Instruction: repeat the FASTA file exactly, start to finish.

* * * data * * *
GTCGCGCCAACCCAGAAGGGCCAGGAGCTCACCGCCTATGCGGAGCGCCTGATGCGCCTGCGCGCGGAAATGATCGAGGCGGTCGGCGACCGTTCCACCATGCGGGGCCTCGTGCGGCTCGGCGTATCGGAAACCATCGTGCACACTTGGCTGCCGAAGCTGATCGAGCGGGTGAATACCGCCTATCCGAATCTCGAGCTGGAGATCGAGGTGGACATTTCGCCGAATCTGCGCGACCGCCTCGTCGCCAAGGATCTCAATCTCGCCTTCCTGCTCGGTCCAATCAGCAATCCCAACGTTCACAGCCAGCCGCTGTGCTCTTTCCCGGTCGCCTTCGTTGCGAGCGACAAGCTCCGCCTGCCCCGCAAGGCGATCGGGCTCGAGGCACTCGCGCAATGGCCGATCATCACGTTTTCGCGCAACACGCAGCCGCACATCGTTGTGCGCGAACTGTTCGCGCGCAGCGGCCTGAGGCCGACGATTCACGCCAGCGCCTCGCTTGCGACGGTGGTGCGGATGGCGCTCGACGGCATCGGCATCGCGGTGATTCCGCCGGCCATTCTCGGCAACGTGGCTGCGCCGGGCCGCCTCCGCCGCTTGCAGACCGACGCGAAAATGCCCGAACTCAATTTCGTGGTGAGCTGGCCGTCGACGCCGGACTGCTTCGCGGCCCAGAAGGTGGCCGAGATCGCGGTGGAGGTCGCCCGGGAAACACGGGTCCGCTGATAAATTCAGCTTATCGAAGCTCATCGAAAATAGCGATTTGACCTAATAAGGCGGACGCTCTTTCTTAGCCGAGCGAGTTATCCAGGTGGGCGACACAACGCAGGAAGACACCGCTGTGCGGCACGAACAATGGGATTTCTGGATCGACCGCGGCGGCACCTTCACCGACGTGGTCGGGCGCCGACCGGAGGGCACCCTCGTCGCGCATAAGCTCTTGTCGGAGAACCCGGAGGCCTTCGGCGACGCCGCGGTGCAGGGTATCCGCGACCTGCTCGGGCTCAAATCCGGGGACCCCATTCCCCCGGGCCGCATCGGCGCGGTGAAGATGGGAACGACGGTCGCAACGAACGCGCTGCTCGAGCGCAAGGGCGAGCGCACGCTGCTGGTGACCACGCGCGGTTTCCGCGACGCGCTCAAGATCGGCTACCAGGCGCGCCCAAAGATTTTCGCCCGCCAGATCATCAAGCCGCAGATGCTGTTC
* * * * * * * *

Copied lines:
GTCGCGCCAACCCAGAAGGGCCAGGAGCTCACCGCCTATGCGGAGCGCCTGATGCGCCTGCGCGCGGAAATGATCGAGGCGGTCGGCGACCGTTCCACCATGCGGGGCCTCGTGCGGCTCGGCGTATCGGAAACCATCGTGCACACTTGGCTGCCGAAGCTGATCGAGCGGGTGAATACCGCCTATCCGAATCTCGAGCTGGAGATCGAGGTGGACATTTCGCCGAATCTGCGCGACCGCCTCGTCGCCAAGGATCTCAATCTCGCCTTCCTGCTCGGTCCAATCAGCAATCCCAACGTTCACAGCCAGCCGCTGTGCTCTTTCCCGGTCGCCTTCGTTGCGAGCGACAAGCTCCGCCTGCCCCGCAAGGCGATCGGGCTCGAGGCACTCGCGCAATGGCCGATCATCACGTTTTCGCGCAACACGCAGCCGCACATCGTTGTGCGCGAACTGTTCGCGCGCAGCGGCCTGAGGCCGACGATTCACGCCAGCGCCTCGCTTGCGACGGTGGTGCGGATGGCGCTCGACGGCATCGGCATCGCGGTGATTCCGCCGGCCATTCTCGGCAACGTGGCTGCGCCGGGCCGCCTCCGCCGCTTGCAGACCGACGCGAAAATGCCCGAACTCAATTTCGTGGTGAGCTGGCCGTCGACGCCGGACTGCTTCGCGGCCCAGAAGGTGGCCGAGATCGCGGTGGAGGTCGCCCGGGAAACACGGGTCCGCTGATAAATTCAGCTTATCGAAGCTCATCGAAAATAGCGATTTGACCTAATAAGGCGGACGCTCTTTCTTAGCCGAGCGAGTTATCCAGGTGGGCGACACAACGCAGGAAGACACCGCTGTGCGGCACGAACAATGGGATTTCTGGATCGACCGCGGCGGCACCTTCACCGACGTGGTCGGGCGCCGACCGGAGGGCACCCTCGTCGCGCATAAGCTCTTGTCGGAGAACCCGGAGGCCTTCGGCGACGCCGCGGTGCAGGGTATCCGCGACCTGCTCGGGCTCAAATCCGGGGACCCCATTCCCCCGGGCCGCATCGGCGCGGTGAAGATGGGAACGACGGTCGCAACGAACGCGCTGCTCGAGCGCAAGGGCGAGCGCACGCTGCTGGTGACCACGCGCGGTTTCCGCGACGCGCTCAAGATCGGCTACCAGGCGCGCCCAAAGATTTTCGCCCGCCAGATCATCAAGCCGCAGATGCTGTTC